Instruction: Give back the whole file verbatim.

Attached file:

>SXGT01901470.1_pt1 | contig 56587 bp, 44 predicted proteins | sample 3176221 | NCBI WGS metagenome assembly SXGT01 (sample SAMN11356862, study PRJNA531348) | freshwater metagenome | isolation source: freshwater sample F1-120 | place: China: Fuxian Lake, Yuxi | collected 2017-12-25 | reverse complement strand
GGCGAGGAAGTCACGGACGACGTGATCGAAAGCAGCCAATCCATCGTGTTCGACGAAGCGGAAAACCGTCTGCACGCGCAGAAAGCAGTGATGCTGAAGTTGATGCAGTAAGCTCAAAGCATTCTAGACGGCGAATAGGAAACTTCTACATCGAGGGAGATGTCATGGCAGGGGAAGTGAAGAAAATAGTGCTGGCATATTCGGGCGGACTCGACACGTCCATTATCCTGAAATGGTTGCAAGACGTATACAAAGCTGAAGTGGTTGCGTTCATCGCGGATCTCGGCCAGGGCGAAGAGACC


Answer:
>SXGT01901470.1_pt1 | contig 56587 bp, 44 predicted proteins | sample 3176221 | NCBI WGS metagenome assembly SXGT01 (sample SAMN11356862, study PRJNA531348) | freshwater metagenome | isolation source: freshwater sample F1-120 | place: China: Fuxian Lake, Yuxi | collected 2017-12-25 | reverse complement strand
GGCGAGGAAGTCACGGACGACGTGATCGAAAGCAGCCAATCCATCGTGTTCGACGAAGCGGAAAACCGTCTGCACGCGCAGAAAGCAGTGATGCTGAAGTTGATGCAGTAAGCTCAAAGCATTCTAGACGGCGAATAGGAAACTTCTACATCGAGGGAGATGTCATGGCAGGGGAAGTGAAGAAAATAGTGCTGGCATATTCGGGCGGACTCGACACGTCCATTATCCTGAAATGGTTGCAAGACGTATACAAAGCTGAAGTGGTTGCGTTCATCGCGGATCTCGGCCAGGGCGAAGAGACC